Obesity a serious problem in UAE!
Having a healthy lifestyle can reduce the risk of stroke and heart diseases. As per the American Heart Association, thousands of people die each year from heart disease.
What are the benefits of having a healthy lifestyle?
- Low-risk cancer:
Keep your body in a healthy weight reduces the risks of developing certain types of cancers.
According to the Centers for Disease Control and Prevention CDC: obesity is a risk factor for many types of cancers.
These include breast, colon, ovarian, gallbladder, uterus and prostate.
- More energy
Healthy weight increases your overall energy level. According to the American Council on exercise, excess weight puts unnecessary pressure on the muscles and joints, tiring you more quickly.
When your body has a healthy body weight, the impact on your joints and muscles is lower, and the body is strengthened, resulting in high levels of energy.
The cost of obesity in the UAE
According to the latest available study by the World Health Organisation (WHO), 67 per cent of Emirati men and 72 per cent of Emirati women are overweight.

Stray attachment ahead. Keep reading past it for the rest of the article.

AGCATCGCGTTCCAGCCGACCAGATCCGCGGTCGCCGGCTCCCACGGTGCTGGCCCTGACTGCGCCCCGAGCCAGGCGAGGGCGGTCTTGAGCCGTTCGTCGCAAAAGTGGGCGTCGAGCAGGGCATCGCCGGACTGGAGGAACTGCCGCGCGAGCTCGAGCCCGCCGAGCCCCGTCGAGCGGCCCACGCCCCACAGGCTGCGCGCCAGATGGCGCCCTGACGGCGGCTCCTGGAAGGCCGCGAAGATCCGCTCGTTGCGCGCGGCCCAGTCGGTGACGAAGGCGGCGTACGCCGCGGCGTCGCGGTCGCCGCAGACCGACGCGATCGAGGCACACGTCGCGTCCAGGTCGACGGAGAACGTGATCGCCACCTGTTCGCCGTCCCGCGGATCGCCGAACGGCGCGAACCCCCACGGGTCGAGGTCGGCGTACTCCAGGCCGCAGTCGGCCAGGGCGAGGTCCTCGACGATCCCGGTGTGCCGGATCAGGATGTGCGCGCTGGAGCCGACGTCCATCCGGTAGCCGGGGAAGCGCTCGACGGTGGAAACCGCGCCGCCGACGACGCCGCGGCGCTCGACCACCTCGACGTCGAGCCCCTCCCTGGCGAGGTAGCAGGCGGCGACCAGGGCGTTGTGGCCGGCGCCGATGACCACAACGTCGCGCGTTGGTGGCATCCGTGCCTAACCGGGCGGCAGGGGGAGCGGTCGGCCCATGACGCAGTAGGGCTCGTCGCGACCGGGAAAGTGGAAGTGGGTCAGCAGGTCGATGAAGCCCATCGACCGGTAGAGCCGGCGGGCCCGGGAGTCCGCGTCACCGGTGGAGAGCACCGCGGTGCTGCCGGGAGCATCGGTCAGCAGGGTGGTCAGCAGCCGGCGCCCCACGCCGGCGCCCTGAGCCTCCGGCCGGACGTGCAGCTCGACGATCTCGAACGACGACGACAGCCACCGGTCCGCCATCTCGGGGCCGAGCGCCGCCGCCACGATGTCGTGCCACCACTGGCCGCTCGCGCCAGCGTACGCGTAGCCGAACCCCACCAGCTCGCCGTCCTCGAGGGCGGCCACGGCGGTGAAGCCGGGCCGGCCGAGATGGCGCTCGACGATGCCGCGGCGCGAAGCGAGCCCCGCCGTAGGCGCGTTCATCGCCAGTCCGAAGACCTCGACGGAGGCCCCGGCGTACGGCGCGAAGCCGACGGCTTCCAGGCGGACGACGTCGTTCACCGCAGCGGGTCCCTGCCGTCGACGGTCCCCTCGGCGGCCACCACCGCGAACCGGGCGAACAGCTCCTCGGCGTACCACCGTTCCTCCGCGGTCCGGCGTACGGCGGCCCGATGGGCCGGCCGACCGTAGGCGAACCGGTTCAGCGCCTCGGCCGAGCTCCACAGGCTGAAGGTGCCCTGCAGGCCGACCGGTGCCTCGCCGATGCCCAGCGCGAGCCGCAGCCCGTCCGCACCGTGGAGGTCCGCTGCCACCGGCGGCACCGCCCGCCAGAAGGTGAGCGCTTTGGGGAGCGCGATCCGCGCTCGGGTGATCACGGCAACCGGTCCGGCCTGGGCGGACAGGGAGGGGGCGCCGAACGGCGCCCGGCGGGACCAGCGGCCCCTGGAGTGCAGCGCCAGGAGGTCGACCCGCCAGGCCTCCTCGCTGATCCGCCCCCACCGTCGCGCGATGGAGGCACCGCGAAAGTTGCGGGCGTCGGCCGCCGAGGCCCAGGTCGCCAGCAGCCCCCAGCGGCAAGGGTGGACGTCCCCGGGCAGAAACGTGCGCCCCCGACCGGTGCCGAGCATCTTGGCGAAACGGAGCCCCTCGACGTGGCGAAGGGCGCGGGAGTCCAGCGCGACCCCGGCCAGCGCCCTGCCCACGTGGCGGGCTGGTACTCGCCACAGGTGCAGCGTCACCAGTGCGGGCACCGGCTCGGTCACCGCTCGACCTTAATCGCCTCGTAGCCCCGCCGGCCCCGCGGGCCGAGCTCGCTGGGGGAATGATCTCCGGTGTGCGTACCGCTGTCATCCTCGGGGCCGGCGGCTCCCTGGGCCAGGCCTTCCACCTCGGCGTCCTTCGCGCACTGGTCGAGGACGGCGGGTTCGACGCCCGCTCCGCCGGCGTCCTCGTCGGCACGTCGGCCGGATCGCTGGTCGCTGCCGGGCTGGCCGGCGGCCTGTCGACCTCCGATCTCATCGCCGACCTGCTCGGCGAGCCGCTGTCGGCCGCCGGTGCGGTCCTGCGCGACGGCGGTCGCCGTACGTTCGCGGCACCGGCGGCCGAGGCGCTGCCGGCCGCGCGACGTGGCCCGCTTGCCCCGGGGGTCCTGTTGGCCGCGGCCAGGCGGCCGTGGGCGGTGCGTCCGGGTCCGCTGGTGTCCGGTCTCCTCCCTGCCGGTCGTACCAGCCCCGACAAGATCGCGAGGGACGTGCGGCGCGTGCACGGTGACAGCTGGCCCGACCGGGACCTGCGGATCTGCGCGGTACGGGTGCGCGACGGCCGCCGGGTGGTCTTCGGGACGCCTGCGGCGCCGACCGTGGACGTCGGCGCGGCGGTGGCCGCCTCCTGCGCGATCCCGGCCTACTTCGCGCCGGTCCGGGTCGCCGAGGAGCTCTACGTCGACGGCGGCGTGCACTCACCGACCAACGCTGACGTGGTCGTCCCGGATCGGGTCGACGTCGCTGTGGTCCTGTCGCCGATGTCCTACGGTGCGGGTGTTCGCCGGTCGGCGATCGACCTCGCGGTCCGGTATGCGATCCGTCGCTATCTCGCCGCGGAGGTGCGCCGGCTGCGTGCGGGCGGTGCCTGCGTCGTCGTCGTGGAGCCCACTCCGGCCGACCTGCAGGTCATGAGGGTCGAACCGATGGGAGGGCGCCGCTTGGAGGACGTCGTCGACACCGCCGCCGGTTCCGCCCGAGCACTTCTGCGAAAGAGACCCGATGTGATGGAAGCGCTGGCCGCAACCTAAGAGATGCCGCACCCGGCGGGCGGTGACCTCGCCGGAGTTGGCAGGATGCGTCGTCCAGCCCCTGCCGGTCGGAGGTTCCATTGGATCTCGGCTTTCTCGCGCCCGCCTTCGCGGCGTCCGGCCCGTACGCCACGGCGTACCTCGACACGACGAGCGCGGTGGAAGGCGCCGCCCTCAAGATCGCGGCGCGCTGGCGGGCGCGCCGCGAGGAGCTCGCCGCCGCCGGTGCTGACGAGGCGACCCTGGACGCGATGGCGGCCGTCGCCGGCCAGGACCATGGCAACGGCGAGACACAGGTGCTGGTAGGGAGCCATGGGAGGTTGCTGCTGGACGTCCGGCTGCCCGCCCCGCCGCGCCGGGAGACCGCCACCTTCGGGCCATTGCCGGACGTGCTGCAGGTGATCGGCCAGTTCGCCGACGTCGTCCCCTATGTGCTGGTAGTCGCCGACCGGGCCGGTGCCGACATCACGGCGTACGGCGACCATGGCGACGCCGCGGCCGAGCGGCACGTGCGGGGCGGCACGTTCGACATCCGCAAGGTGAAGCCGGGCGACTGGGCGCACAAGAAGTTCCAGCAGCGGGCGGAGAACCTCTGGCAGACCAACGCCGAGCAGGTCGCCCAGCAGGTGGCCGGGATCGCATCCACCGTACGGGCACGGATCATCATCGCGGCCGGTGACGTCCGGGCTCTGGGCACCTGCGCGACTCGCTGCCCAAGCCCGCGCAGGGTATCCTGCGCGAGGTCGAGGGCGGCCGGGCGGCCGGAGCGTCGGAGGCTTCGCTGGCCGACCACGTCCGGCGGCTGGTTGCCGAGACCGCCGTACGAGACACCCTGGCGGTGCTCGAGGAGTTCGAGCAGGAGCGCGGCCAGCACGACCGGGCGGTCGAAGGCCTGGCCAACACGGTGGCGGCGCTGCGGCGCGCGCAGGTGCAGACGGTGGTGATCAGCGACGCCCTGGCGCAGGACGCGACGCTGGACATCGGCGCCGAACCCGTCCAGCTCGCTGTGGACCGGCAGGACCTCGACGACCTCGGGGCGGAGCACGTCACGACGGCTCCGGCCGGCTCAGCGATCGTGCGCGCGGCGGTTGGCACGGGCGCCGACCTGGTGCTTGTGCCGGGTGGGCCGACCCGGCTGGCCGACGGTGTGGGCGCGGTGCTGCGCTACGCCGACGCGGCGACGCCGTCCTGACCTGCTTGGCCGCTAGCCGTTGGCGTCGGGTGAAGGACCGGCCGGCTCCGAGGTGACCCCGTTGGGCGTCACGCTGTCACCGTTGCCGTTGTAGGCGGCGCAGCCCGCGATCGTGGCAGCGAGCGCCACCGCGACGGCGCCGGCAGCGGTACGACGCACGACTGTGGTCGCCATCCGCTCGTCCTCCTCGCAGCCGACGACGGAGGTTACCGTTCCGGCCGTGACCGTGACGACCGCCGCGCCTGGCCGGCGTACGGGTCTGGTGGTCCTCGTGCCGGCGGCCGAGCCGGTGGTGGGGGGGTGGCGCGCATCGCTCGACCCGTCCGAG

Around 39.9 per cent of UAE, women are obese, the seventh highest proportion in the world.
Among men, 25.6 percent were classified as obese, the ninth-highest figure. Official UAE health ministry figures are more conservative but still alarming.
In 2009, Elaine O’Connell, senior show manager for the Wellness & Spas Middle East exhibition, was quoted as saying that 60 per cent of Emiratis are overweight, with the expatriate community following on the same track.
Studies have also found that expatriate workers hailing from the subcontinent are far more likely to suffer from obesity after spending a period in the UAE, according to Dr Mark Newson-Smith, the chief medical compliance officer of Emirates National Oil Company (ENOC).
“When workers arrive into the UAE their obesity levels are far lower than after they have been here for a period,” he told delegates at the Global Health and the UAE: Asia-Middle East Connections’ conference at the UAE University in Al Ain in 2010.
Diabetes affects around 20 per cent of the population – the second-highest national prevalence in the world behind Nauru, an island nation in the South Pacific – and there will be 680,000 sufferers here by 2030. Treating the condition currently costs between 13 and 40 percent of the national health budget, depending on which estimate you come across.
Article from: ReduStim.com